Intuitive Eating, Not Dieting: Health at Every Size

The concepts of not dieting vs. dieting and/or intuitive eating and/or mindful eating are not new; nevertheless, because of the pervasive dieting culture, many find these hard to grasp.

Geneen Roth‘s Breaking Free From Compulsive Eating was groundbreaking in 1984. Her list of then-revolutionary Eating Guidelines designed to replace dieting:

1. Eat when you are hungry.
2. Eat sitting down in a calm environment. This does not include the car.
3. Eat without distractions. Distractions include radio, television, newspapers, books, intense or anxiety-producing conversations or music.
4. Eat what your body wants.
5. Eat until you are satisfied.
6. Eat (with the intention of being) in full view of others.
7. Eat with enjoyment, gusto, and pleasure.

Then there’s intuitive eating. As defined by expert Evelyn Tribole, author of multiple books, this approach is related but somewhat different. It “is a self-care eating framework, which integrates instinct, emotion, and rational thought.”

The philosophy of the Health at Every Size (HAES) community is another variation on a theme. In short, when it comes to changing your eating habits, do what makes you feel okay. Also, being in a larger body is not always unhealthy. (Conversely, being in a smaller one sometimes is.)

In addition to the resources noted above, the following books may be of help:

How Not to Diet: The Groundbreaking Science of Healthy, Permanent Weight Loss by Michael Greger (2019)

Dr. Michael Greger founded the Nutrition Facts website. His main emphasis: plant-based eating.

Ending the Diet Mindset by Becca Clegg (2018)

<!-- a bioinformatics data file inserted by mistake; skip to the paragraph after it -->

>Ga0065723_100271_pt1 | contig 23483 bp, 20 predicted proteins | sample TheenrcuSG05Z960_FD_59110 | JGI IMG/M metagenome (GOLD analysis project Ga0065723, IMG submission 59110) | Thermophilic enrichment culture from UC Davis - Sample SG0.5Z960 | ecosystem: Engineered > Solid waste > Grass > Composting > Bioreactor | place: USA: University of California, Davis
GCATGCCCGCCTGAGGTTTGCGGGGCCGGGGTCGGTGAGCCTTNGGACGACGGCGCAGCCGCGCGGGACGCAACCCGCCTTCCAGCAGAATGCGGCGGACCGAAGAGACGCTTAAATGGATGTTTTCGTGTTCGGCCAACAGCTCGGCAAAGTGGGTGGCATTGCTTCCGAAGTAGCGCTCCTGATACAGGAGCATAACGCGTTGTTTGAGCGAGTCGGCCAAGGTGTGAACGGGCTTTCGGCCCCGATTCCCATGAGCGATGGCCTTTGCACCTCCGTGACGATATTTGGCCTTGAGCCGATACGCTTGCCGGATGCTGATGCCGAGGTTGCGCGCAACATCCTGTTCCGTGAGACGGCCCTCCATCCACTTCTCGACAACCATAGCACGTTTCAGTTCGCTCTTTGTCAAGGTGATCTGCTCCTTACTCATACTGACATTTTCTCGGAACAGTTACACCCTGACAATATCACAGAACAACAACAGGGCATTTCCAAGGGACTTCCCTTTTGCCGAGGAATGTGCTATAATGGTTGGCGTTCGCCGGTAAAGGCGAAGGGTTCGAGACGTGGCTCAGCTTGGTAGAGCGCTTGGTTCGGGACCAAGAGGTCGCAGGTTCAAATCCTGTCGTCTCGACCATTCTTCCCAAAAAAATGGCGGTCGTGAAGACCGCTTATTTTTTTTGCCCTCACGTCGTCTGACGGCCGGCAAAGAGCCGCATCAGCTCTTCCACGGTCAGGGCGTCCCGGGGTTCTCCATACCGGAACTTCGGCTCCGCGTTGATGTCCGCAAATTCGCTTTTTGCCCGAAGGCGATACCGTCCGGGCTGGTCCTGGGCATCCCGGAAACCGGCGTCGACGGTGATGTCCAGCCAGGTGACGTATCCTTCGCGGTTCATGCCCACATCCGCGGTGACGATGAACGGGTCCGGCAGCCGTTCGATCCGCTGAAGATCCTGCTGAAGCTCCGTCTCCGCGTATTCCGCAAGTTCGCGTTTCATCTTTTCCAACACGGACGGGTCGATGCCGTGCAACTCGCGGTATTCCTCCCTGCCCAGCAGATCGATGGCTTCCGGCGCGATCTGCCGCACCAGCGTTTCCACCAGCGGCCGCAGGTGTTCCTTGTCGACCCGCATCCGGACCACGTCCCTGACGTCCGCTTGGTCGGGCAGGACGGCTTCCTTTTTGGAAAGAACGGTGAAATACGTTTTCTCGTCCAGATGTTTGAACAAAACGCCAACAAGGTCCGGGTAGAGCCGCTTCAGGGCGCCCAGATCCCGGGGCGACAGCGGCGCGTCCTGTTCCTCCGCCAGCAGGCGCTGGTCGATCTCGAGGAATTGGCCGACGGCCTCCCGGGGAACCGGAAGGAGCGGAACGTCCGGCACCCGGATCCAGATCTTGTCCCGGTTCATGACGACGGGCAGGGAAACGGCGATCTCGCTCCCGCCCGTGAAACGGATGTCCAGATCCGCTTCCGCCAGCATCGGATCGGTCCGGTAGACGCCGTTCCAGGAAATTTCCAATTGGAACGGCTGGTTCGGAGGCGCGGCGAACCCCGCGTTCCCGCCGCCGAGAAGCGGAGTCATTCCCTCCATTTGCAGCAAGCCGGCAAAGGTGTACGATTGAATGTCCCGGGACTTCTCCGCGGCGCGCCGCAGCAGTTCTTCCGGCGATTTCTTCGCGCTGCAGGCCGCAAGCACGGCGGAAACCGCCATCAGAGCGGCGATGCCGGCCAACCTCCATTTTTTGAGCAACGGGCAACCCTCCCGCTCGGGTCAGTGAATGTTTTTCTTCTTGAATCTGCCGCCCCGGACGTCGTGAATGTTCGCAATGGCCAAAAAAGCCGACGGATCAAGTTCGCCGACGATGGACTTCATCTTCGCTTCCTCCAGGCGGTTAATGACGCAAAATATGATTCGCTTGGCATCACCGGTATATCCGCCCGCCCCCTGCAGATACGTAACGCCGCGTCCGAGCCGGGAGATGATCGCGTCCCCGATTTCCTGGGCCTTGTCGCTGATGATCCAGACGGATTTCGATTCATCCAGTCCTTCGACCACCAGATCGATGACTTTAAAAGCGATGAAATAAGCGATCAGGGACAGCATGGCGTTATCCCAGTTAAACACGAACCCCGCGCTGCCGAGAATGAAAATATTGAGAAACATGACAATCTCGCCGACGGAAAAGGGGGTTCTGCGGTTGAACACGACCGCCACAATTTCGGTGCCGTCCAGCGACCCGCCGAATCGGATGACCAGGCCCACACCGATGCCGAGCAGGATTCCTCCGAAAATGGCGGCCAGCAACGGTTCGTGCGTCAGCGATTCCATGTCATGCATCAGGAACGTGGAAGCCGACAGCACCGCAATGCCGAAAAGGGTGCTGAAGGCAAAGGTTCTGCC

Clegg is a therapist with expertise in women’s issues and eating disorders. Check out her blog.

States the publisher: “By identifying the ten destructive Diet Mindsets, you can change your perspective on dieting and embrace a newfound respect for your body. Live a life free of obsession, and instead gain the courage to love yourself and find peace within.”

Big Girl: How I Gave Up Dieting and Got a Life by Kelsey Miller (2016)

The title says it all. But you can also read an article at Refinery 29 that gives some backstory to the author’s creation of her Anti-Diet Project.

Kirkus Reviews: “Miller does take a look at some of the deeper reasons behind her compulsive eating, and it’s in these passages that her vulnerability comes through and her story becomes truly compelling. Readers will cheer for Miller to succeed on her ‘anti-diet’ diet of intuitive eating, her quest to eat according to her mindfully mined needs and desires, not according to a rulebook. It takes a lot of work to change a mindset that radically, and it’s slow going for Miller, who tends to trade one obsession for another…”

Mindful Emotional Eating: Mindfulness Skills to Control Cravings, Eat in Moderation and Optimize Coping by Dr. Pavel Somov (2015)

This book expands on his previous writings to focus specifically on “legalizing” and/or depathologizing the inevitable bouts of emotional eating—as long as they’re mindful, that is. What he helps readers reduce is “emotional overeating” and “mindless emotional eating.”

Smart People Don’t Diet: How the Latest Science Can Help You Lose Weight Permanently by Charlotte N. Markey, Ph.D. (2014)

Psychologist Charlotte N. Markey synthesizes tons of pertinent research. Included is info about what doesn’t work. You can ignore tips, for instance, that advise skipping dessert, no eating after 8 PM, and no between-meal snacking, to name a few.

What about dieting? Markey advises the following, as told to A. Pawlowski,

‘Dieting makes you miserable, it makes you cranky. It actually makes you more likely to overeat and to binge and fast,’ she said.
‘Don’t feel guilty about having good stuff in moderation. Don’t feel deprived, but don’t be over-indulgent either. There’s got to be some middle ground.’

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